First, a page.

Yonca Cubuk still hasn't told her parents about new student visa regulations that could cause her to lose everything. She's stressed. She doesn't know what her life will look like tomorrow.
"I felt the sense of impending doom," said Cubuk, a graduate student studying religious studies. "We simply can't afford to go back ... I still haven't told my parents. I don't want to upset them."
U.S. Immigration and Customs Enforcement announced new guidelines July 6 that say international students at schools with a hybrid reopening plan will only be allowed to take more than one online class in the fall. If the semester is held fully online, they must leave the country. ASU is planning to reopen for the coming semester and will need to certify that programs international students are enrolled in are not entirely online.
"ASU does not believe the new regulations and procedures proposed by ICE will have a material impact on the University or its international students, a University spokesperson said after guidelines were made public.
The University is planning to reopen with a number of safety procedures in place: Students can decide for themselves whether they will be part of the cycling in-person lectures or attend online. Masks will be required in buildings and dining will be take-out only.
Administrators are monitoring the growth of the coronavirus in Arizona and are ready to transition to an online-only format if they deem it necessary. As cases continue to increase in the state, many students are worried about returning to campus. International students in particular are worried about the possibility of returning to ASU Sync, the school's Zoom program.
"We don't know how to plan, what to do," Cubuk said. "We are supposed to sign a lease for the upcoming year and we are not sure if we should do that at this point."
Cubuk's husband, here on an F-2 visa, is worried about his own personal safety too. Emre Uzundag is reliant on his wife's visa to stay in the United States and if she goes, so does he.
"We're lucky that we have each other," Uzundag said. "We foreigners who have to risk a lot from their life to plan ahead of everyone and have to take into consideration every detail just to pursue a better education and a better life, continue to be ignored."
Coming to the United States can take years of planning and stacks of paperwork. While planning a life away from possible political persecution in Turkey looks forward to the future, Cubuk and Uzundag's new U.S. home is riddled with uncertainty as they aren't sure if they'll be forced to go back.
"I had a very respectful job for five years before leaving (Turkey) to pursue a dream in the U.S.," Uzundag said. "I was not allowed to make a difference for in my country for my people. And now, I'm not wanted here."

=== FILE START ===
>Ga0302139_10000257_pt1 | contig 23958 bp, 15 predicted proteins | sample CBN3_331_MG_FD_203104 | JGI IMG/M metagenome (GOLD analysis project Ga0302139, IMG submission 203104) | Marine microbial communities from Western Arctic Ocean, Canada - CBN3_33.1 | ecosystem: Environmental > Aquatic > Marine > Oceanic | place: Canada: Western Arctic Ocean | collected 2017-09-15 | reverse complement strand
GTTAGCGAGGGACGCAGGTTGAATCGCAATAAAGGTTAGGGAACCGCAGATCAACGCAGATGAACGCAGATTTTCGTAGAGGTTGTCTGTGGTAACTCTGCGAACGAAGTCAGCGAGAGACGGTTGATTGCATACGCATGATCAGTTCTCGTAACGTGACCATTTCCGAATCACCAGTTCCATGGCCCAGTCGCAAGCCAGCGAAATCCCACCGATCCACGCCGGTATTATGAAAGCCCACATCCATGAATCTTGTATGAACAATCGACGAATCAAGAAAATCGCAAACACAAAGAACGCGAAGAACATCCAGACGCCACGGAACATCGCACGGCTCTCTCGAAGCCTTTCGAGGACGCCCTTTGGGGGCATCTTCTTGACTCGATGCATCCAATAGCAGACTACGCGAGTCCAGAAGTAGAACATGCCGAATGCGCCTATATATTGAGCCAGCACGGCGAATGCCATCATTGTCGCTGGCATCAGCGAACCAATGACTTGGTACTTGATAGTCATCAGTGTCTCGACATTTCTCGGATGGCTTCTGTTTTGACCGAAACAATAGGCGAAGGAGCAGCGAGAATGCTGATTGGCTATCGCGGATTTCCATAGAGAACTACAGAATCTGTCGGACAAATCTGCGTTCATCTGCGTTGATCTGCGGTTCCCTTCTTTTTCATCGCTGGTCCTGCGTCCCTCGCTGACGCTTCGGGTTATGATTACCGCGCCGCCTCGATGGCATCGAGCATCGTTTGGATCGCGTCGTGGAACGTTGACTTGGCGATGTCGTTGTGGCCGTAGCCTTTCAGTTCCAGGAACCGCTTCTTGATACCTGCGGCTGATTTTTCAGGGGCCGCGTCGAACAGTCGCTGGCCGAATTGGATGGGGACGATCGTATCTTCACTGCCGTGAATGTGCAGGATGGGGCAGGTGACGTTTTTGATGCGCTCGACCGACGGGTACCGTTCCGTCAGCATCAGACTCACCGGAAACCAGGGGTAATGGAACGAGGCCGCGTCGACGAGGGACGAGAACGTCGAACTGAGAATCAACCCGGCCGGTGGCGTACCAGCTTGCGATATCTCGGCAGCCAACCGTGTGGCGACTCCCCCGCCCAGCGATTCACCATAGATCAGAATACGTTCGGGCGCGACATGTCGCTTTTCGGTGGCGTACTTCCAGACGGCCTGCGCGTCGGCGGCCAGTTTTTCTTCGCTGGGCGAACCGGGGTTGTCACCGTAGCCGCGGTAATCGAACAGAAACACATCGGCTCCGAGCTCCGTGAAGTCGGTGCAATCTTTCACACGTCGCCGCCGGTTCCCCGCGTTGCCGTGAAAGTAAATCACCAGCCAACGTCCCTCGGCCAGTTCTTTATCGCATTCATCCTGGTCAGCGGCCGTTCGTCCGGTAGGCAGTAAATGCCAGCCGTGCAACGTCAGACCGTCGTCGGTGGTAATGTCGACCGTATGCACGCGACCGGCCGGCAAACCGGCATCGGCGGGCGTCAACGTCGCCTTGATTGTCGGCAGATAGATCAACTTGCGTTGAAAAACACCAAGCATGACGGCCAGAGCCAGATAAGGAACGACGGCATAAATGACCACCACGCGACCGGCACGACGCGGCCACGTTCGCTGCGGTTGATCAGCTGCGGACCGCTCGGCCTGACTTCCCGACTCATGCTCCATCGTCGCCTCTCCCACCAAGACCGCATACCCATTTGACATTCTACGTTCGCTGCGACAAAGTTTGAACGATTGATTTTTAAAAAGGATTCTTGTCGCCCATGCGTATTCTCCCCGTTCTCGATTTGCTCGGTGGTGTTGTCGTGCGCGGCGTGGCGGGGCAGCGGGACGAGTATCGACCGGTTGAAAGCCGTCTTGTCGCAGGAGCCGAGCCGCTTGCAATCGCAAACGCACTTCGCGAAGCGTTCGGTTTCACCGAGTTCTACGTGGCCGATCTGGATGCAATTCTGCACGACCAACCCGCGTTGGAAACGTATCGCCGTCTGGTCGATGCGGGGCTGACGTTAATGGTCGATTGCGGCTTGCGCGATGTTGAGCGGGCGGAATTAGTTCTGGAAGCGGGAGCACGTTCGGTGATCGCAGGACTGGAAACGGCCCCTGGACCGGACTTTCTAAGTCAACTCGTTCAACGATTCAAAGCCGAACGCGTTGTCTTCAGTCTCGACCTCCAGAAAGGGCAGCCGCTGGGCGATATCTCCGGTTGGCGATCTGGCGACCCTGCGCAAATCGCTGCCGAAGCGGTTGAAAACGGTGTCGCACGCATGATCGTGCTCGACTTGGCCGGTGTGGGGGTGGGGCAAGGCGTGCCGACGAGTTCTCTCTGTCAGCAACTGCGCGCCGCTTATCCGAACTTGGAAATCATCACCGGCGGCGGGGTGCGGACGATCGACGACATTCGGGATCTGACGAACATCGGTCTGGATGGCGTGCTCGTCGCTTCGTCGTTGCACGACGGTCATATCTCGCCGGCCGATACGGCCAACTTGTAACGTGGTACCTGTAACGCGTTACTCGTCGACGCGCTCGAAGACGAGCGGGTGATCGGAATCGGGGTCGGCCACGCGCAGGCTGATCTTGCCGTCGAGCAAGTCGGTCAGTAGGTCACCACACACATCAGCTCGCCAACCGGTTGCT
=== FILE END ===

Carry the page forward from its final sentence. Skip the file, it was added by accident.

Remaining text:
What reopening will look like and how it could change
With the very real possibility the coronavirus could get worse before or while students are on campus, international students are concerned everything could change dramatically and they'll be sent to a place they no longer call home.
The Centers for Disease Control and Prevention have released guidance for reopening K-12 schools and universities as President Donald Trump threatens to take away funding from schools that do not reopen.
General guiding principles for lowest risk include virtual-only learning, closed residence halls and discouraged use of shared items. According to ProPublica, the state of Arizona only meets one of five goals for reopening.
Arizona's positive COVID-19 cases are no longer growing exponentially, but to say the number of cases won't impede on in-person class instruction and therefore the more than 10,000 international students is short-sighted, students said.
ICE regulations say students at institutions that have announced they will be online-only cannot take a full course load and stay in the United States. Acting Deputy Secretary of the Department of Homeland Security, Kenneth Cuccinelli, told CNN Tuesday the guidelines provide more flexibility to enroll in classes and encourage schools to reopen.
Cuccinelli said if schools are completely online, "there isn't a reason" for international students to remain on American soil.
International students bring tuition to the University
Eileen Diaz McConnell is a professor and sociologist in the School of Transborder Studies, focusing on Mexican and other Latin American immigrant populations. While her research does not focus on international students and their travel, she said immigration policy has never been more active than under President Trump's administration.
"In times of uncertainty, especially economic uncertainty, the United States has a history of being exclusionary and of being anti-immigrant," McConnell said.